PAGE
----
Taking its case to state lawmakers, pharmacy works to ease Medicaid cuts
CINCINNATI The new Medicaid pharmacy payment model has arrived, and pharmacy leaders fear its long-term impact could be a severe drop in profitability as the Centers for Medicare & Medicaid Services adopts a new reimbursement formula. In response, the National Association of Chain Drug Stores and other stakeholders have shifted many of their efforts to stave off the worst effects of the new regulations to the states.
Those efforts are showing results. Working through its state government affairs division, NACDS is helping to conduct “value of pharmacy” tours of local pharmacies for state legislators as part of a broad grass-roots campaign to spotlight the importance of the profession and the potential damage that could be wrought by the Deficit Reduction Act, and by the new Medicaid reimbursement regulations CMS adopted in response to the DRA.
One official spearheading those efforts is Dale Masten, NACDS regional government affairs manager for Ohio and the Southeast. Working with the Ohio Pharmacy Association, Masten and other pharmacy representatives invited state Rep. Lynn Wachtmann to tour two drug stores operated by Walgreen Co. and Meijer in Defiance, Ohio.
“At a briefing we were doing on the Deficit Reduction Act, I mentioned it to him and he was very interested … and we set it up,” Masten recalls. “I think it was very beneficial. It makes a huge difference to see pharmacists delivering patients drug therapy management, or advising them at the counter on how to take their medications.
“There’s so much that a pharmacist does that a lot of times a general assembly member just doesn’t know about,” he added. “It’s just a whole broad education for them on the impact the Deficit Reduction Act can have, on the role pharmacists can play, and on the technologies that are out there in the pharmacy.”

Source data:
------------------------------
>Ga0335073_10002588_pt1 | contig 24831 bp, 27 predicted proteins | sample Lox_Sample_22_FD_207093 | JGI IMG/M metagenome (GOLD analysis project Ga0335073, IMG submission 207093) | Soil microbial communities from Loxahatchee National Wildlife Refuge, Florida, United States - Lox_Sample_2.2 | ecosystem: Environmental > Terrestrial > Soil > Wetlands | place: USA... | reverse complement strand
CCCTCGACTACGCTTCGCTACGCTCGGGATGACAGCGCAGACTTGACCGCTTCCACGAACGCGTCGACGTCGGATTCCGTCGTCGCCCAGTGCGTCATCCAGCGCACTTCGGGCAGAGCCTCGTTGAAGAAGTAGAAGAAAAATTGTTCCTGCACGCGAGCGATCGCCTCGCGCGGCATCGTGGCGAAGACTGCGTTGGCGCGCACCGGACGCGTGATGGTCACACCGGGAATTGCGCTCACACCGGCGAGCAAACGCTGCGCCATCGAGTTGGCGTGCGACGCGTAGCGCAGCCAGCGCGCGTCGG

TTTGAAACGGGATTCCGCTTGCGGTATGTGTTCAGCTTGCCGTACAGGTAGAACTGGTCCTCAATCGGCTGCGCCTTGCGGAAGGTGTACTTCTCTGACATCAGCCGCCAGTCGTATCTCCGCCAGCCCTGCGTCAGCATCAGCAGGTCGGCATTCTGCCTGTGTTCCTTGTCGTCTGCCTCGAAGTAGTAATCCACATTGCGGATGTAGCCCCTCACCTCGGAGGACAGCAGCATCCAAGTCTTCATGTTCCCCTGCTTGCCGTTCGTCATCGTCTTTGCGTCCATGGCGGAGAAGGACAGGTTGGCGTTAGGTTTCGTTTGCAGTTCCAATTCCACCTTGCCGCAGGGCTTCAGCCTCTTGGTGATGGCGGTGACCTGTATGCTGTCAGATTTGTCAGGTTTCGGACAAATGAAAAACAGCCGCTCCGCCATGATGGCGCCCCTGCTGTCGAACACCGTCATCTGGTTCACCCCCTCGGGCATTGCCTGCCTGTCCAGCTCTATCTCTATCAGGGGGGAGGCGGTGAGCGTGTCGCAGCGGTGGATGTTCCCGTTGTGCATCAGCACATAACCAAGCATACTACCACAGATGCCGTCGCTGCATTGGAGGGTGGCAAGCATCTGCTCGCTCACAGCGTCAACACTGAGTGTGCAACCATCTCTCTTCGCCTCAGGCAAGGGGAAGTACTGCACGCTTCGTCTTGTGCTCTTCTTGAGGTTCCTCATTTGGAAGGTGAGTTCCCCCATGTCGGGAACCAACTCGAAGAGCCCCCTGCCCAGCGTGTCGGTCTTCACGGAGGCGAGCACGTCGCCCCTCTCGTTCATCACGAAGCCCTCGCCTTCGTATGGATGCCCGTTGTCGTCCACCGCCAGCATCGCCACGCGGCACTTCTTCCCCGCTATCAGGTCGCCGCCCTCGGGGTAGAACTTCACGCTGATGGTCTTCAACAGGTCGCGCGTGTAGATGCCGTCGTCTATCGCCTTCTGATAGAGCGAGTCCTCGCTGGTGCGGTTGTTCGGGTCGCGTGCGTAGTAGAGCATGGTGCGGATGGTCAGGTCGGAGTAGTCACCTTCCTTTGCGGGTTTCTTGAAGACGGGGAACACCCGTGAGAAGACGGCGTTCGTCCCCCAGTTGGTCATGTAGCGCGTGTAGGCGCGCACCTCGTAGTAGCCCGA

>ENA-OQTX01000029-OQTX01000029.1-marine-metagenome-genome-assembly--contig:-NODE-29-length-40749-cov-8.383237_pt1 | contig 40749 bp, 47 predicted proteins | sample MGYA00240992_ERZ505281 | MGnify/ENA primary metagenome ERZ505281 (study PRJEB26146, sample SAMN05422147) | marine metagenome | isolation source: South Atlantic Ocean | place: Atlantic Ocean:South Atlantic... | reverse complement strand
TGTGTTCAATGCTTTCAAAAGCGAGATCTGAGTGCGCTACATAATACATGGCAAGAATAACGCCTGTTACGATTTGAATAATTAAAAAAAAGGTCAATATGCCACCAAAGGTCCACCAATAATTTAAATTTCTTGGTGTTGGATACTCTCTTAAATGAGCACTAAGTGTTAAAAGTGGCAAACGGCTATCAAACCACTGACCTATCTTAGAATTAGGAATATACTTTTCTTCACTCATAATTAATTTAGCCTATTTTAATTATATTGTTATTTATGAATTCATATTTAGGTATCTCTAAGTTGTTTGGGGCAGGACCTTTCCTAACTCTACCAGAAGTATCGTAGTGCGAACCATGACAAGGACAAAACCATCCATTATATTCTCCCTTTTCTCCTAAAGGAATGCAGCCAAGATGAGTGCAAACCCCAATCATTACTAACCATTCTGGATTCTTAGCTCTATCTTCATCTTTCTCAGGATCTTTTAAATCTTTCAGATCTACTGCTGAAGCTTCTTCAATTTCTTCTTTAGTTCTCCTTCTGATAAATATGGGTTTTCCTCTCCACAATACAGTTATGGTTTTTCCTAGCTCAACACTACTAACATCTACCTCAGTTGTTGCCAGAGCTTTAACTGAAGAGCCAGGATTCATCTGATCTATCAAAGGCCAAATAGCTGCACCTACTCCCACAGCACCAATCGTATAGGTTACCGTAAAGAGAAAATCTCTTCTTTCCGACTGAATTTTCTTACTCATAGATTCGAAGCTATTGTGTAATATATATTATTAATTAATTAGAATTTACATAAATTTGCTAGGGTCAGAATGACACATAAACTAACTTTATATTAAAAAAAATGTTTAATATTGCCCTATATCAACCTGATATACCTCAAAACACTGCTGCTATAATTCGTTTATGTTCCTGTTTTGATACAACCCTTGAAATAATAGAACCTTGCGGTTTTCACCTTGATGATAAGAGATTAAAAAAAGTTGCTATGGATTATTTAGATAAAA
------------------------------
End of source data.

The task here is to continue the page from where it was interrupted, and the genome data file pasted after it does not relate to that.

As a result of the Wachtmann visit, Masten continued, “I think he has a much better understanding of what a pharmacist goes through, and that it’s not just counting pills.”
Wachtmann is former chairman of the Senate Health Committee and is now vice chairman of the House Health Committee, so is influential in advancing a health policy agenda.
Wachtmann’s interest in pharmacy affairs—an interest promoted by his tours of Walgreens and Meijer—may make a big difference in the way the new Medicaid payment model plays out for Ohio pharmacies. In June, following his visit, the state legislature passed a bill to ease the impact of the Medicaid cuts to pharmacies when the new regulations take full effect next year. The governor quickly signed the bill into law as part of Ohio’s budget process.
“Rep. Wachtmann spoke out quite loudly on the ‘hold harmless’ legislation that was passed with the budget,” said Masten. That legislation, he added, requires the state’s Medicaid program to study the effects of the Deficit Reduction Act within 30 days of the CMS rule implementation next Jan. 30.
Within 10 days of that study’s completion, Masten said, Medicaid in Ohio will be required to boost dispensing rates to offset the impact of the new federal payment guidelines for pharmacies, pending approval of the state’s reimbursement plan by CMS.
“It’s budget neutral, because whatever savings Medicaid incur as a result of these lower reimbursements, that amount is used to increase pharmacy funding,” he said.
NACDS, Masten added, “worked very closely with the Ohio Pharmacists Association and the Ohio chain drug companies” to enlist the support of lawmakers. “It was a great coalition…in working with the [state] Medicaid [office] and helping to draft this legislation,” said Masten.
“I’ve already talked to another state representative who’d like to do the same thing” by seeing pharmacies in action face-to-face, he added. “Clearly, Rep. Wachtmann … is educating his colleagues on the importance of pharmacy.”
Pharmacy groups like NACDS and NCPA, along with state pharmacy associations, local pharmacy retail operators and other groups, are also finding some success in other states in convincing state lawmakers to help close the payment shortfall most pharmacy leaders anticipate once the new Medicaid payment regulations go into effect. “A glaring example is in North Carolina, where chains and independents mustered up 9 or 10,000 letters and e-mails that went to the North Carolina General Assembly, and that helped avert a 5 percent reimbursement reduction for Medicaid,” said Masten. “So I think working closely with legislatures can really help.”